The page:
The rest of the story is undisputed. Hedgpeth remained lying on the ground as the officers placed handcuffs on him. Id. at 52:8-10; Rahim Dep. at 90:9-11. The fall left a large gash over his left eye, and blood splattered all over the sidewalk. See Incident Pictures at 1-2, 6-8. Hedgpeth, unsurprisingly, continued to scream. See ECF No. 41 (Post-Arrest Video). Paramedics, who had been attending to the homeless man down the block, came and wrapped Plaintiff's head in gauze. See Rahim Dep. at 101:1-8. He was then taken to Howard University Hospital, where he was treated overnight and apparently received a number of stitches. See Shiener Exam at 2; Zarwell Report, ¶ 4; Incident Pictures at 11. The next morning, Hedgpeth was transported to a courthouse cellblock, where he was detained. See Shiener Exam at 2. The government sent him home that same day without bringing charges. Id.

         Defendants wrote the incident up as “Disorderly Affray.” See ECF No. 37, Exh. 6 (Metropolitan Police Department Report). In a lengthier examination-request form submitted to the hospital following the arrest, conversely, the officers noted that the charge was “SA/APO” - i.e., simple assault and assault on a police officer. See ECF No. 37, Exh. 7 (Request for Examination) at 1. That document also described: “Suspect fell into glass window as he was being turned away from officer. No use of force. Suspect is heavily intoxicated.” Id. at 2. Indeed, Rahim has since denied using any substantial amount of force. He testified at a deposition only that he “tried to grab [Hedgpeth's] shoulder or arm” to handcuff him, but that the arrestee pulled away and fell on his own accord. See Rahim Dep. at 82:2-21. The officer admits only to putting “part of [his] fingers” on Hedgpeth. Id. at 83:22-85:12.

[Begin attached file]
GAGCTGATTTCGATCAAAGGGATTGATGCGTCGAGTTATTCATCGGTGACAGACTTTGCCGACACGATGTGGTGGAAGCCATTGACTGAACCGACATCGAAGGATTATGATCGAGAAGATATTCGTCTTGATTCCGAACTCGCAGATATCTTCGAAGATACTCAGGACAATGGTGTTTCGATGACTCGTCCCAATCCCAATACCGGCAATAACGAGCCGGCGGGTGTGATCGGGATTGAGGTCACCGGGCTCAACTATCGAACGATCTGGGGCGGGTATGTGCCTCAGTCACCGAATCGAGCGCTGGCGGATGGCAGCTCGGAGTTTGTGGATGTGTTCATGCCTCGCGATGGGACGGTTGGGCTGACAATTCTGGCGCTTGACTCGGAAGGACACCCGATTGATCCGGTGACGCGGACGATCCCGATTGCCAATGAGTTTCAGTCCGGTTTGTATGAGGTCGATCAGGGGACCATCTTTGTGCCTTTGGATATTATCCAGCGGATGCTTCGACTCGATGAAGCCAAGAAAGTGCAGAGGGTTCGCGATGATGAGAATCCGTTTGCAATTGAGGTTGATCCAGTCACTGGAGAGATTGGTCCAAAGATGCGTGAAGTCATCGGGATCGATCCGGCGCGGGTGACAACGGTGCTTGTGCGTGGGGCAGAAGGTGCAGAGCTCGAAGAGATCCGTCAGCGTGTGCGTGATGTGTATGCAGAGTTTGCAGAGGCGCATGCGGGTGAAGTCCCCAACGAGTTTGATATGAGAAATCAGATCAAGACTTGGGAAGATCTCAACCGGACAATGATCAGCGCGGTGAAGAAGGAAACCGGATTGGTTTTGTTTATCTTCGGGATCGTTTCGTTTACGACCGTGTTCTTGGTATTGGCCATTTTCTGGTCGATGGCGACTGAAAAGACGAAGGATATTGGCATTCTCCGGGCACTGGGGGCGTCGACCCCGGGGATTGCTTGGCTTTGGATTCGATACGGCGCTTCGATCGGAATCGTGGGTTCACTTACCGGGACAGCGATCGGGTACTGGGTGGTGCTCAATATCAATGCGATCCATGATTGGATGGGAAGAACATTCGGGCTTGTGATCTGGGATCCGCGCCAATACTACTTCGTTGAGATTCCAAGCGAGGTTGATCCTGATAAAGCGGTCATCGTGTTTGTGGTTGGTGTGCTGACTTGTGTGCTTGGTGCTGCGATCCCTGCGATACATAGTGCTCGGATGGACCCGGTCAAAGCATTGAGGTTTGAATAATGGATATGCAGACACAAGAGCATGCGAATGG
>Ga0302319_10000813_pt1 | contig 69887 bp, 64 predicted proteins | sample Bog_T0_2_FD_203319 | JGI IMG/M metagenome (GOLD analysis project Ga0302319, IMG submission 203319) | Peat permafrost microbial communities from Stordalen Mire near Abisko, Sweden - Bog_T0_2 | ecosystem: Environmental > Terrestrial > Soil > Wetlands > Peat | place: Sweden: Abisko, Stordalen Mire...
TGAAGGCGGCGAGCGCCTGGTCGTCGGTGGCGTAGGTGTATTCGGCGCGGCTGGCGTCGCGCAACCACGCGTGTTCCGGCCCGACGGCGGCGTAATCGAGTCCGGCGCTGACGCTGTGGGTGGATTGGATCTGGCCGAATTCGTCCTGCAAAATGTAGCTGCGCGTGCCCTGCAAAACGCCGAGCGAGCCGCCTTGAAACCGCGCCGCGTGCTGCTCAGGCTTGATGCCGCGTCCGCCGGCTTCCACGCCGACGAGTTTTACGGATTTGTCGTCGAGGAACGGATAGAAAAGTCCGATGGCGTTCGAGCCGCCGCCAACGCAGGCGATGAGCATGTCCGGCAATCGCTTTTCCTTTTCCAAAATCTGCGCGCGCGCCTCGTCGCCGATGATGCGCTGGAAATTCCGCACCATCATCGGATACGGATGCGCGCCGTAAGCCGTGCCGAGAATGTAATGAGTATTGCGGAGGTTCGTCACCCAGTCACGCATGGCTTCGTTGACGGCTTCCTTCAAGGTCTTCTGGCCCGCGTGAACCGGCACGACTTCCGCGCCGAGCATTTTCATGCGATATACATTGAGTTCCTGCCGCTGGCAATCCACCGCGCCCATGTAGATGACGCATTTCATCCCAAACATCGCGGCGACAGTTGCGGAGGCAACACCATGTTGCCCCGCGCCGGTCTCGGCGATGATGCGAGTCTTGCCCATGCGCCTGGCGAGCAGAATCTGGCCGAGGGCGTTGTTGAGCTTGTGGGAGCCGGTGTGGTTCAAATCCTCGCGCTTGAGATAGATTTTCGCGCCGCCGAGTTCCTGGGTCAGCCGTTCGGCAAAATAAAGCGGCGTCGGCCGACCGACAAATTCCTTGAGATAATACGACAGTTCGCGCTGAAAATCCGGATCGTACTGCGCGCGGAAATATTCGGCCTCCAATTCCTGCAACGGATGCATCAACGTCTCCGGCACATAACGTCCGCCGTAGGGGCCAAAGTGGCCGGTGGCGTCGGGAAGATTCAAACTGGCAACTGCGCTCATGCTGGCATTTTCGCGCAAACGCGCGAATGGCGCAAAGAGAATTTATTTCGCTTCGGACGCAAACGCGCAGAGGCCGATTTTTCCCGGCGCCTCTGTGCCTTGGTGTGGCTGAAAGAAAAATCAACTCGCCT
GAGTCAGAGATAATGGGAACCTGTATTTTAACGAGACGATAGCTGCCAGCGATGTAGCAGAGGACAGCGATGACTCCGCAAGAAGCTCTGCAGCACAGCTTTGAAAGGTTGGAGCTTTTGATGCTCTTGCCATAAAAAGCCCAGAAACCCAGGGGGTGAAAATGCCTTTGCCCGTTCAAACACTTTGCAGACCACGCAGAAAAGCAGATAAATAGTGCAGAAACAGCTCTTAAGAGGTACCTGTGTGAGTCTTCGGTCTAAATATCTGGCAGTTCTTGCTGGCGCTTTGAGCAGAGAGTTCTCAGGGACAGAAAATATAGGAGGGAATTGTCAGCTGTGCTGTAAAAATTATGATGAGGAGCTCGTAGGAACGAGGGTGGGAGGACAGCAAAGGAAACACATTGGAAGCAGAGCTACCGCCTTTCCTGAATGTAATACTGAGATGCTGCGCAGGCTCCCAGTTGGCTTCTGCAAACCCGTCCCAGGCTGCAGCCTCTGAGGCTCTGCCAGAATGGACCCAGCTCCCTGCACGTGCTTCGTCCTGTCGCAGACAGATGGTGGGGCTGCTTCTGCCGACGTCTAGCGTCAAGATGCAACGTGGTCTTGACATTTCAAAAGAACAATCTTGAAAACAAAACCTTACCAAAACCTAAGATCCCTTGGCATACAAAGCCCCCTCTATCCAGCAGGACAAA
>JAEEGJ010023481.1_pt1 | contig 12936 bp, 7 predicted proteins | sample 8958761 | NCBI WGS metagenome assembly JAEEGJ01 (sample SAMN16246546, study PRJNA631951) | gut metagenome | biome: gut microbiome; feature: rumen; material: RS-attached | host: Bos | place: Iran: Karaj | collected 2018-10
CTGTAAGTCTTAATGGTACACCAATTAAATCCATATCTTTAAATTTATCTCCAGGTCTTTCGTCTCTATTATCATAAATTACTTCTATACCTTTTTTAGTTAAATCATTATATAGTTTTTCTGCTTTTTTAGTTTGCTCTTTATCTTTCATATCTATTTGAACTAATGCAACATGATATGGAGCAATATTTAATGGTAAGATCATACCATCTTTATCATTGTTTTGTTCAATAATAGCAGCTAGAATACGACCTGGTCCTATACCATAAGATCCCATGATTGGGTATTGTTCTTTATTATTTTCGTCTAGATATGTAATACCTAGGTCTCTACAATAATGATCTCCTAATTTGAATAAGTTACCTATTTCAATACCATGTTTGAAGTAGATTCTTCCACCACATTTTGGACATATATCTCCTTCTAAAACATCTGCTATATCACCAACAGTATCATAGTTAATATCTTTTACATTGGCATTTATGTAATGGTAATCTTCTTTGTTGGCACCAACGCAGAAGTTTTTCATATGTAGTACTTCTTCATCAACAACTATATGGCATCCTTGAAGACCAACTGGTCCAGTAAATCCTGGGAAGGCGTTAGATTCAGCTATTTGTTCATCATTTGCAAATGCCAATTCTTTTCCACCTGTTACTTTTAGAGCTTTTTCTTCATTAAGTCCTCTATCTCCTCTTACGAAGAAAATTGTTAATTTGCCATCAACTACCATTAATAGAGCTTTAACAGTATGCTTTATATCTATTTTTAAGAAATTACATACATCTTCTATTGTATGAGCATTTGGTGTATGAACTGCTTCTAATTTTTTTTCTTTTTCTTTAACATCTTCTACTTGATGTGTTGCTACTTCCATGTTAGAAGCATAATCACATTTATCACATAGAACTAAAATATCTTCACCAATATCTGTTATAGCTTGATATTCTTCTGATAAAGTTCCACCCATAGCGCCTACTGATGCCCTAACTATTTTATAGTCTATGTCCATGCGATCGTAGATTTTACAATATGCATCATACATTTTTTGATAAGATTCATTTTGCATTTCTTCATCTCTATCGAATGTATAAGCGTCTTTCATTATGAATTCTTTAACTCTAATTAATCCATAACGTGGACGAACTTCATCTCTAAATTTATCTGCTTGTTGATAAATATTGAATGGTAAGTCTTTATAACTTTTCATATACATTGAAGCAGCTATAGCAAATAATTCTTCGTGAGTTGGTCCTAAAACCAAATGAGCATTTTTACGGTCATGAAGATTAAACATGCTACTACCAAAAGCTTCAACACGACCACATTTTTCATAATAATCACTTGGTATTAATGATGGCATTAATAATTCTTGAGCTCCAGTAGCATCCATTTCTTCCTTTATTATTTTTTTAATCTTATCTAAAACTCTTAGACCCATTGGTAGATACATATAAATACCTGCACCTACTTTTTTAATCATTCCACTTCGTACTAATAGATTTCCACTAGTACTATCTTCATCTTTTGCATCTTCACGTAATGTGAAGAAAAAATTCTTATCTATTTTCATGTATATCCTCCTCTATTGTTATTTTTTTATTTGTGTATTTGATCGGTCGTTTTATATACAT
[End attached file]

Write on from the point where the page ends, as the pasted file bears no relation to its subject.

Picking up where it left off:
A month after the incident, a doctor's office at George Washington University examined Plaintiff. The doctor reported “recurrent headaches, vertigo after a concussion that is consistent with post-concussive syndrome.” ECF No. 37, Exh. 2 (George Washington University Medical Faculty Associates Report). A much later psychiatric examination added “post-traumatic stress disorder” to this list. See Sheiner Exam at 6-7.

         On July 30, 2015, Hedgpeth brought this suit against Rahim and Rider. In his Complaint, he lodged one cause of action under 42 U.S.C. § 1983, alleging violations of his Fourth and Fifth Amendment rights. See ECF No. 1 (Complaint), ¶¶ 32-43. Namely, he claimed Defendants had arrested him falsely and wielded excessive force in doing so. His other two counts were brought under state law - for assault and battery and, again, for false arrest. Id., ¶¶ 44-52.

         After the parties completed discovery, Rahim and Rider filed the present Motion for Summary Judgment, primarily seeking qualified immunity on Count One for their actions, which ...